Goal 12.6 of the SDGs encourages large and transnational companies to adopt sustainable practices and integrate sustainability information into their reporting cycle (UN Department of Economic and Social Affairs 2023). As noted in my previous post, international agreements can be difficult to enforce without the support of Member States integrating these into legislation and public policy. However, corporations can be more agile than governments and can lead the way in adopting new measures. According to the UN Secretary-General (2023), 70% of companies monitored published sustainability reports in 2022, a tripling of the figure since 2016. Most often companies report on water, energy, CO2 emissions, health and safety, and board diversity, but only 10% report on all 17 SDGs (UN Secretary-General 2023). Disney reports on all but two of the SDGs. The SDGs that have not been aligned with Disney reporting are Goal 2 Zero Hunger and Goal 9 Industry, Innovation, and Infrastructure.

Given my research focus on plastics and plastic waste management, I am primarily interested in the waste component of what Disney reports under SDG Goal 12 – Ensure sustainable consumption and production patterns. Disney’s CSR reports provide a public source of information to track progress towards the goals and analyse the associated discourse.

Progress on reducing waste

In 2020, Disney achieved its 60% waste diversion target by focusing on ‘…food waste capture, material sorting and the reduction of plastics and unnecessary waste. Some of these efforts included conducting waste audits at Walt Disney World, Disneyland Resorts, Disney Cruise Lines, Disneyland Paris, and California corporate office facilities to identify high volume materials and markets for diversion’ (Disney 2021, p.41). In December 2020, Disney announced a series of 2030 Environmental Goals, including a goal of zero waste to landfill for the wholly owned and operated parks and resorts. The wholly owned and operated parks and resorts are those in California and Florida, USA, and Paris, France. Disney updated these waste goals in December 2022 and March 2023 to include the Disney cruise line in the goal for zero waste to landfill and to add goals to reduce single-use plastics in the parks and resorts, and eliminate single-use plastics on cruise ships by 2025 (Disney 2023).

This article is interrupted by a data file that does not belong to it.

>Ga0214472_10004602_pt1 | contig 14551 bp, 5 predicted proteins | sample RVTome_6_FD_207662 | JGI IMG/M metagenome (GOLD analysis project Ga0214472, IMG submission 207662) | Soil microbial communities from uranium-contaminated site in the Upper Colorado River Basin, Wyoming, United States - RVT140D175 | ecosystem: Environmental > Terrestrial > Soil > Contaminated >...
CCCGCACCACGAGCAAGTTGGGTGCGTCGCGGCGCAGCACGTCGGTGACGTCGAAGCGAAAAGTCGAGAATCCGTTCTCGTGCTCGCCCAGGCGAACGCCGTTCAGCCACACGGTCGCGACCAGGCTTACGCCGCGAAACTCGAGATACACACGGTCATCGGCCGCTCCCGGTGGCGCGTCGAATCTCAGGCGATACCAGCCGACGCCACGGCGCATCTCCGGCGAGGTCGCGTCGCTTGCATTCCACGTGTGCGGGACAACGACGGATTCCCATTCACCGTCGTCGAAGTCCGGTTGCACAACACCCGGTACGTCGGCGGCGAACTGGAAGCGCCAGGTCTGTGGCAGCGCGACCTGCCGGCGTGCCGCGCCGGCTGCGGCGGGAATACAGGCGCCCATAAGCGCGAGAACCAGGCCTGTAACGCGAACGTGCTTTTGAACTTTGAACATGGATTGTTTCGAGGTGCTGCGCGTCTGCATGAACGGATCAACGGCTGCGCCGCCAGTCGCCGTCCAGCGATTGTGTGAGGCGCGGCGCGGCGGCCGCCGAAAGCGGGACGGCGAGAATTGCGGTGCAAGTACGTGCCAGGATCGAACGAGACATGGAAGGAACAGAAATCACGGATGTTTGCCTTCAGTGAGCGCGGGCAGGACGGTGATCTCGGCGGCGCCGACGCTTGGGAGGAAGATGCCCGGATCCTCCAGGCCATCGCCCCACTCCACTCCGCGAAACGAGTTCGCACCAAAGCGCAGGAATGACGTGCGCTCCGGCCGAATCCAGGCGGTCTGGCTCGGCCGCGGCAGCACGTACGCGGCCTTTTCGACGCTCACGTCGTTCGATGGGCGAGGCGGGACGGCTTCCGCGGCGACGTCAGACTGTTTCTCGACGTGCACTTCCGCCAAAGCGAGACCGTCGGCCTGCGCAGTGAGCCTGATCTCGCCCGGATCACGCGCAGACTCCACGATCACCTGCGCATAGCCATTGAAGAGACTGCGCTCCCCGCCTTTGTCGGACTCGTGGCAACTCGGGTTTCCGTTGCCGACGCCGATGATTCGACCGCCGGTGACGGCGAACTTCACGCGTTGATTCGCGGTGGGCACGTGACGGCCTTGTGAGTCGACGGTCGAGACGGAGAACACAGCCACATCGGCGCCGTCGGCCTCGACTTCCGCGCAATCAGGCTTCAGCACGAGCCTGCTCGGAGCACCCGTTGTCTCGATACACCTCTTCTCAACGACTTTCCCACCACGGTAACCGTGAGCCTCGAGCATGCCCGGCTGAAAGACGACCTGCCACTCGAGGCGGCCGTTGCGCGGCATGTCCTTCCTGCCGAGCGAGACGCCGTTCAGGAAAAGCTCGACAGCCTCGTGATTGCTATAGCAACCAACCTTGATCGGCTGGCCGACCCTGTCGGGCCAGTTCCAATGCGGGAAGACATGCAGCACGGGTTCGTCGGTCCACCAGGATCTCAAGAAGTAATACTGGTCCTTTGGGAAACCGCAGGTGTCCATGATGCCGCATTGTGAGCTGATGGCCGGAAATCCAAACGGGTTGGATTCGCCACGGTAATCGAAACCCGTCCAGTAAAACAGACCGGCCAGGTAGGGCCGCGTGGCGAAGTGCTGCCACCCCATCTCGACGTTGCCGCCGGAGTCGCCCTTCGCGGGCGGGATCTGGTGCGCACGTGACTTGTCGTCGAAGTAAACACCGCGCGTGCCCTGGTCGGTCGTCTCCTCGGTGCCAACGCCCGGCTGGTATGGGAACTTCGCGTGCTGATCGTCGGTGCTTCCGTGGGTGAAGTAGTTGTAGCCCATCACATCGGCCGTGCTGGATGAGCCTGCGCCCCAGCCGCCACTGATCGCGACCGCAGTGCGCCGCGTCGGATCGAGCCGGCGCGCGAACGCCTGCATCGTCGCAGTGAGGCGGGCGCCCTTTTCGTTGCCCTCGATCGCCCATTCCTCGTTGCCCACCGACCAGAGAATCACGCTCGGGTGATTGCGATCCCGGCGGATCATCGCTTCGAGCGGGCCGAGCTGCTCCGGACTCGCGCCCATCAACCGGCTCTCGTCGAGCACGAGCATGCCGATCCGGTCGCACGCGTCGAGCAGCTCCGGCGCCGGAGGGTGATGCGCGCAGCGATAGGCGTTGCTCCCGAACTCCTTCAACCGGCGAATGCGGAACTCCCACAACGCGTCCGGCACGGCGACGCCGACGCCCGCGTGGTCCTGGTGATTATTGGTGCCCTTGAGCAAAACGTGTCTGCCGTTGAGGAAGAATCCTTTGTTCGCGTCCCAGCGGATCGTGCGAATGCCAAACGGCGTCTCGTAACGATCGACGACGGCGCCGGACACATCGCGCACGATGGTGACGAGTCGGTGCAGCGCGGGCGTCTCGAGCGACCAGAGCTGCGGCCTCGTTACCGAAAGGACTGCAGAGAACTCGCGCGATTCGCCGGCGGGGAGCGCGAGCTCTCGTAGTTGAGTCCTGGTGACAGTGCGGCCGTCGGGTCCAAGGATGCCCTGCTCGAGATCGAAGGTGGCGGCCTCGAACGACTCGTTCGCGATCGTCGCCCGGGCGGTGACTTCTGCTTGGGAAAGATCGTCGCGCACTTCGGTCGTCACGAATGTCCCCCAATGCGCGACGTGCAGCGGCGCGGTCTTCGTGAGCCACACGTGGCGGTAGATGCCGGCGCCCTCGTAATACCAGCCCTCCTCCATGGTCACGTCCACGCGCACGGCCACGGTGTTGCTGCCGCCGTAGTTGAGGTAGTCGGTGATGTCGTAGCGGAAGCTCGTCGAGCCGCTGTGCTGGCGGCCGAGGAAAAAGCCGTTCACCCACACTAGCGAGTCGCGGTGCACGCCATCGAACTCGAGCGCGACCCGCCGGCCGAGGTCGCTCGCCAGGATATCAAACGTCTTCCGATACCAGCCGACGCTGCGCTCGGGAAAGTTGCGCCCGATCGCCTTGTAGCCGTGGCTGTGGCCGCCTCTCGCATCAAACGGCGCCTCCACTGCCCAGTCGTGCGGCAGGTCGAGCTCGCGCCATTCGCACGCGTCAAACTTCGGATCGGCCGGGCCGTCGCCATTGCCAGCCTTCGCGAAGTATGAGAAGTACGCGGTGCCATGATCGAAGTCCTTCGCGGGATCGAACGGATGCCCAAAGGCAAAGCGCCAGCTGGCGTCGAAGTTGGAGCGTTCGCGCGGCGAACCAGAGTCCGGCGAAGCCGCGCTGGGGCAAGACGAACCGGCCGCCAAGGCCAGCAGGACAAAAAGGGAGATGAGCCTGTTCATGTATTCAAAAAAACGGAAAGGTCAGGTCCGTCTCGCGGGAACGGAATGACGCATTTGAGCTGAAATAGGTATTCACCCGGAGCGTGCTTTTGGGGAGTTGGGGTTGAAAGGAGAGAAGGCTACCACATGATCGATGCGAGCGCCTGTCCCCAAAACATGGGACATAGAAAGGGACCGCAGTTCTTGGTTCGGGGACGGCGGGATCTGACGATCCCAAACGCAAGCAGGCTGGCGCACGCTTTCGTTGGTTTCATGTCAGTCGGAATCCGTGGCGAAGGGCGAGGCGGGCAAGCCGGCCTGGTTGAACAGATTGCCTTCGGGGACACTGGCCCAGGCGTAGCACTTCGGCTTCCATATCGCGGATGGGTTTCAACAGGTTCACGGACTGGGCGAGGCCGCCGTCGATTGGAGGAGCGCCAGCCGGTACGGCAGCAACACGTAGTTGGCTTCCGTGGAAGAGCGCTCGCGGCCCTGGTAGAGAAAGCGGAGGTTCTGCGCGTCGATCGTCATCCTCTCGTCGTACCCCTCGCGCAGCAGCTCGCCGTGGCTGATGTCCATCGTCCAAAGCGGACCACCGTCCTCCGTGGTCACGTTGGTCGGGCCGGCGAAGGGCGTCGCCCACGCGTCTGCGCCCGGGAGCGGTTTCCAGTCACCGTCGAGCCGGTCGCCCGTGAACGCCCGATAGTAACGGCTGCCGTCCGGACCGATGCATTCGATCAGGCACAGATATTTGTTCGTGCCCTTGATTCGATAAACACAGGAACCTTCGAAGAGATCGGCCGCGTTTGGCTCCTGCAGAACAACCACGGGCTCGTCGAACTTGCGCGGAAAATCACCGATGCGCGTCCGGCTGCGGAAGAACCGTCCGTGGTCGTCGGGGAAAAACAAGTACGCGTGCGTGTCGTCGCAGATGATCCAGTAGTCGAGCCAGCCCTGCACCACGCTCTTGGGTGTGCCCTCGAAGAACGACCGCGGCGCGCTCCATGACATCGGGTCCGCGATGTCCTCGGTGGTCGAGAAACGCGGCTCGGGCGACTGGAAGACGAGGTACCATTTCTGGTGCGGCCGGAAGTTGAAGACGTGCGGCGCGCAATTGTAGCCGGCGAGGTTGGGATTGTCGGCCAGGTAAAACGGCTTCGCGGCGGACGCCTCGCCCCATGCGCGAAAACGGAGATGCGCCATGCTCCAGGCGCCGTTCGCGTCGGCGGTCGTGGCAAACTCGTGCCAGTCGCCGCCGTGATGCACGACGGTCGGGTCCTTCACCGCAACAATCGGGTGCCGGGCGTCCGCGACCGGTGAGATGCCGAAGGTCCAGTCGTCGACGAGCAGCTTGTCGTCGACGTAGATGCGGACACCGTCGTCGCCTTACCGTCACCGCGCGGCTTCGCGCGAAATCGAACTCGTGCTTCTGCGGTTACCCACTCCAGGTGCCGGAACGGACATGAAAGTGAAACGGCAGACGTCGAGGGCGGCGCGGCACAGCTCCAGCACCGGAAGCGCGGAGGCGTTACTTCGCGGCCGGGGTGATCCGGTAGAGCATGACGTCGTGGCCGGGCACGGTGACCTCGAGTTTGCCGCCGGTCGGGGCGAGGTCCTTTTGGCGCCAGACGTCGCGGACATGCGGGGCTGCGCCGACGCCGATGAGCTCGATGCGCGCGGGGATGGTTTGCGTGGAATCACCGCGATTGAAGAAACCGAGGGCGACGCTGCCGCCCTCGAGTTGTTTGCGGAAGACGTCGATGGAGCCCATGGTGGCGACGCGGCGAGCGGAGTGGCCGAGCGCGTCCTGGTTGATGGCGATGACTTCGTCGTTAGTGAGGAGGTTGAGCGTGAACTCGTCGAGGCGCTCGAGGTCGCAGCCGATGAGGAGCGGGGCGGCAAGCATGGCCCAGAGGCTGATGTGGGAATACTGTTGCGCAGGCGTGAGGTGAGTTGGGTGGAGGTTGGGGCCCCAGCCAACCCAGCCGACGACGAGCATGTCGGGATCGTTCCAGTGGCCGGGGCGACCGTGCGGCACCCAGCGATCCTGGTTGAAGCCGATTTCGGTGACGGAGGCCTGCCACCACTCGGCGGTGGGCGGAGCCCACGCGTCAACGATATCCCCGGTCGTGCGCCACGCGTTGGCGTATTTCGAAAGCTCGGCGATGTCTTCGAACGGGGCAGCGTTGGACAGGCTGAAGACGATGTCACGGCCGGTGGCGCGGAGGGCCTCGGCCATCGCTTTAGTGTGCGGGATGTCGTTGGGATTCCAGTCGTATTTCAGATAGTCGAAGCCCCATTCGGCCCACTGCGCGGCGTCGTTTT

The quantity of waste, and plastic pollution, across the globe is a significant issue. It is encouraging to see a large multinational company take the initiative of setting these goals through their CSR, without government enforcing these changes. Understanding the steps taken by Disney to work towards these goals could provide insights for achieving similar goals elsewhere. Through my research I will investigate:

  • the actions taken by Disney to work towards its waste reduction goals in the wholly owned and operated theme parks,
  • whether the actions implemented in the theme parks vary between the respective countries,
  • the factors contributing to operational decisions, including the political context, and
  • whether there are lessons from the Disney context that can be applied in other situations.


Disney (2017) 2016 Disney Citizenship Data Table, The Walt Disney Company, downloaded at on 30 November 2022.

Disney (2019) Corporate Social Responsibility Update 2018, The Walt Disney Company, downloaded at on 30 November 2022.

Disney (2020) 2019 Corporate Social Responsibility Update, The Walt Disney Company, downloaded at on 07 September 2020.

Disney (2021) 2020 Corporate Social Responsibility Report, The Walt Disney Company, downloaded at on 11 May 2021.

Disney (2023) 2022 Corporate Social Responsibility Report, The Walt Disney Company, downloaded at on 24 May 2023.

Sachs, J., Lafortune, G., Kroll, C., Fuller, G., and Woelm F. (2022) Sustainable Development Report 2022: From Crisis to Sustainable Development: the SDGs as Roadmap to 2030 and Beyond, Cambridge University Press, Cambridge. DOI 10.1017/9781009210058

UN Department of Economic and Social Affairs (2023) Sustainable Development Goals, accessed on 10 May 2023 at

UN Secretary-General (2023) Progress towards the Sustainable Development Goals: Towards a Rescue Plan for People and Planet, Advanced Unedited Version, Economic and Social Council, downloaded on 30 April 2023 at